However, the result has not been a rise of "the left." In Europe, 3 of the four main economies are in the hands of coalitions of the right; and Christopher Caldwell gives a portrait of the man who will almost certainly make it 4 of 4: David Cameron. Cameron, as well as David Brooks’ defense of him, shows that conservatism is nothing of the sort. All that matters is to be anti-technocratic. Decentralization goes hand in hand with corporatism, in that with no government there is nothing to stop the corporation from taking what it wants, and then demanding multi-trillion dollar bailouts on command.
We need a massive, sweeping, radical redistribution of power, from the state to citizens, from the government to Parliament, from Whitehall to communities, from Brussels to Britain, from judges to people, from bureaucracy to democracy. . . . We must take power away from the political elite and give it to the man and woman on the street.
There is, of course, one word wrong here. He means "man and woman in the suite." Because without government, individuals are too weak to stop corporate fraud and misbehavior, too disorganized to avoid being dragged into a war for oil.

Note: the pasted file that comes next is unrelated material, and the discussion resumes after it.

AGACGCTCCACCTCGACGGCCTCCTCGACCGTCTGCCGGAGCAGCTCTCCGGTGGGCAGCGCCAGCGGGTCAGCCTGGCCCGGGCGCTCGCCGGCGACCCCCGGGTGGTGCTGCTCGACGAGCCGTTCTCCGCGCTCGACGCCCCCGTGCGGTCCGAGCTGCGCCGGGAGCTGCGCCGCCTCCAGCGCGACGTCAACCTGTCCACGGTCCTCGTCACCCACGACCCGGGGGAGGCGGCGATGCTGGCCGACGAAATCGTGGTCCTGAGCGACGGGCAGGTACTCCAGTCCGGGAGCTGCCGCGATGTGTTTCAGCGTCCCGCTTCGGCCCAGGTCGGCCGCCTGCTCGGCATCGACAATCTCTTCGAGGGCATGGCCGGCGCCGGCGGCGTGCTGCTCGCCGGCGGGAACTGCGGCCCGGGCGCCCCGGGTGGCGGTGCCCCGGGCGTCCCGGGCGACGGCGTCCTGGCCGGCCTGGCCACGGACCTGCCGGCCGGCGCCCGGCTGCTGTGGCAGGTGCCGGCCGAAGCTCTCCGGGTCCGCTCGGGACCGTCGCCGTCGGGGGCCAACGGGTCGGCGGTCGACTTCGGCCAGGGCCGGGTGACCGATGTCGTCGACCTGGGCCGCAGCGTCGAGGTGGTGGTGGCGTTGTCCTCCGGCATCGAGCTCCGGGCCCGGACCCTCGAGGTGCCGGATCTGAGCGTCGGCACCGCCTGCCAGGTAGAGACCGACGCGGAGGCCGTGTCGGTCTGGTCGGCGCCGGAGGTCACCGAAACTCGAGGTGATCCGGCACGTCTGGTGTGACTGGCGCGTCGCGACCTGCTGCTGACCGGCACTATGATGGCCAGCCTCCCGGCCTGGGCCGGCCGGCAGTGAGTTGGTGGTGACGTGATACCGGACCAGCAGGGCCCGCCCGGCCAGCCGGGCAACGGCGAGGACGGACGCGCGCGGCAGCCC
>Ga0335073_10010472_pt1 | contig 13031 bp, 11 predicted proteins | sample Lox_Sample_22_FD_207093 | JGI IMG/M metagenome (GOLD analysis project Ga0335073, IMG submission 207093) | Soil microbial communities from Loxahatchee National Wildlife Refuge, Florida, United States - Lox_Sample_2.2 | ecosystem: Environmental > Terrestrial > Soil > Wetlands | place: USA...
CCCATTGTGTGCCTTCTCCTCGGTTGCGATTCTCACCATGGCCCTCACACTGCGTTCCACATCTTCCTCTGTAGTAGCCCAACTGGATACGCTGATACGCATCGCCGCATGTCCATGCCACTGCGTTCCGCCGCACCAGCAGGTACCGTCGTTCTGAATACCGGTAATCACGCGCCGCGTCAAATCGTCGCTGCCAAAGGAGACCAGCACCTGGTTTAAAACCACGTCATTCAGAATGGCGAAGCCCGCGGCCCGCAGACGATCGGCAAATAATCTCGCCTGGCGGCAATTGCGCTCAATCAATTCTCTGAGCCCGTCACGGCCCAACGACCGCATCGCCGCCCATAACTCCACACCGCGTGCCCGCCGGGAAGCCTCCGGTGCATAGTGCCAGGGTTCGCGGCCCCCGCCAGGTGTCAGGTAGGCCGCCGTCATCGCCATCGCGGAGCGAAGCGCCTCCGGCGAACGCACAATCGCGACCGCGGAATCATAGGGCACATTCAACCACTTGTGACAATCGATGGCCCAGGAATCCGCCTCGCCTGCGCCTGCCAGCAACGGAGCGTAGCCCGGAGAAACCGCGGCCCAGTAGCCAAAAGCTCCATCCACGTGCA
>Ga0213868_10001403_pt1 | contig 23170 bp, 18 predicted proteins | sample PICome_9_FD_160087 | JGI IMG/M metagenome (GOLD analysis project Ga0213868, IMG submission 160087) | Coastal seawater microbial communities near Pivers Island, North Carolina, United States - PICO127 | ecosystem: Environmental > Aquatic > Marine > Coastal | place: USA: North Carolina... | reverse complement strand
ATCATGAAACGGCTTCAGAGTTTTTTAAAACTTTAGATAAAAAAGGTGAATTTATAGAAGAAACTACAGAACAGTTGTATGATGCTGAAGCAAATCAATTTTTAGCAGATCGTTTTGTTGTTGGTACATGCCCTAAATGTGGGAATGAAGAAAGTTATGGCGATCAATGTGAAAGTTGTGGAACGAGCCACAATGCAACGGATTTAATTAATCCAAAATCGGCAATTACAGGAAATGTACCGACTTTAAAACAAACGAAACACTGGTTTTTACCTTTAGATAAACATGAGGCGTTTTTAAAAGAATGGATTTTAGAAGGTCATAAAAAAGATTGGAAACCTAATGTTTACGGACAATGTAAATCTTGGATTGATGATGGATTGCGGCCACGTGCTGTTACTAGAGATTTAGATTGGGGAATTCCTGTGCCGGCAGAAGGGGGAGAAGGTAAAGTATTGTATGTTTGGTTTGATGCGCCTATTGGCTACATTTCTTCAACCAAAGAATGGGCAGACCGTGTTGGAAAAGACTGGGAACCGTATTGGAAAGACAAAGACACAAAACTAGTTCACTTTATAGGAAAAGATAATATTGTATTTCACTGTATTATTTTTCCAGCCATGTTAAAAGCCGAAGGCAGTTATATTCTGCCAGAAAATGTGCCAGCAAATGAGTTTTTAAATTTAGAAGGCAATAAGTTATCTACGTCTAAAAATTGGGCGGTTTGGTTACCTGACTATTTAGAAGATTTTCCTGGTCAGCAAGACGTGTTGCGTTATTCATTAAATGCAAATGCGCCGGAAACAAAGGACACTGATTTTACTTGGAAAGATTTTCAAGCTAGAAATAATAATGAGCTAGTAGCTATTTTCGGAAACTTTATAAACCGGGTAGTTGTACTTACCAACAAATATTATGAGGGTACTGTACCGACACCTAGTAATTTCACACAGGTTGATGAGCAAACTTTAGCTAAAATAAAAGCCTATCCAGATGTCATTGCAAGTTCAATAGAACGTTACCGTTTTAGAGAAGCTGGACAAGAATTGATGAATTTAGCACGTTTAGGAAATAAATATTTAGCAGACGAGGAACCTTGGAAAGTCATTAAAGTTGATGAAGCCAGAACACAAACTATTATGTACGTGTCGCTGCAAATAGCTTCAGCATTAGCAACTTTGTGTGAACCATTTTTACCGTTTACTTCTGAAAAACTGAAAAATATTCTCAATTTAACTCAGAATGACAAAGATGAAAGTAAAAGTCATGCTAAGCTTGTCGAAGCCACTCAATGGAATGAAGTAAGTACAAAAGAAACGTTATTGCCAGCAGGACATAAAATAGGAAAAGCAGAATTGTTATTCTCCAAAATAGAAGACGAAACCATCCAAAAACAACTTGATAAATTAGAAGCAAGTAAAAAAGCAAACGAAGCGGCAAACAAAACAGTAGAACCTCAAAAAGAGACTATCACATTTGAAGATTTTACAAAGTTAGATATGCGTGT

This revision of the right then is not about a return to conservatism; but an attempt to regain the middle, by using the bailouts, which the last round of conservatism necessitated, as proof that liberals should not be in charge. It is also an attempt to replace the incompetent governing class of the extreme anti-technocratic coalition with a new kind of technocrat. David Cameron is, if anything, a wonk of the right; as willing to preserve much of the social welfare state, as the New Labor party was to wage an imperial war.
The new political spectrum established in the wake Vietnam, the Baby Boom, and the Great Inflation is then, with some modifications, still in place. Its next version will be for the right to attempt to reassert their corporate credibility and to regain the graces of the very wealthy. This is why Meg Whitman represents a test candidate for the Republicans: the corporate middle is where they need to be to make headway against Obama, who is a wonk in a different mold; one who eschews the overt spin and politicking, while hewing closely to the "New Democrat" model of engaging in the politics of the possible.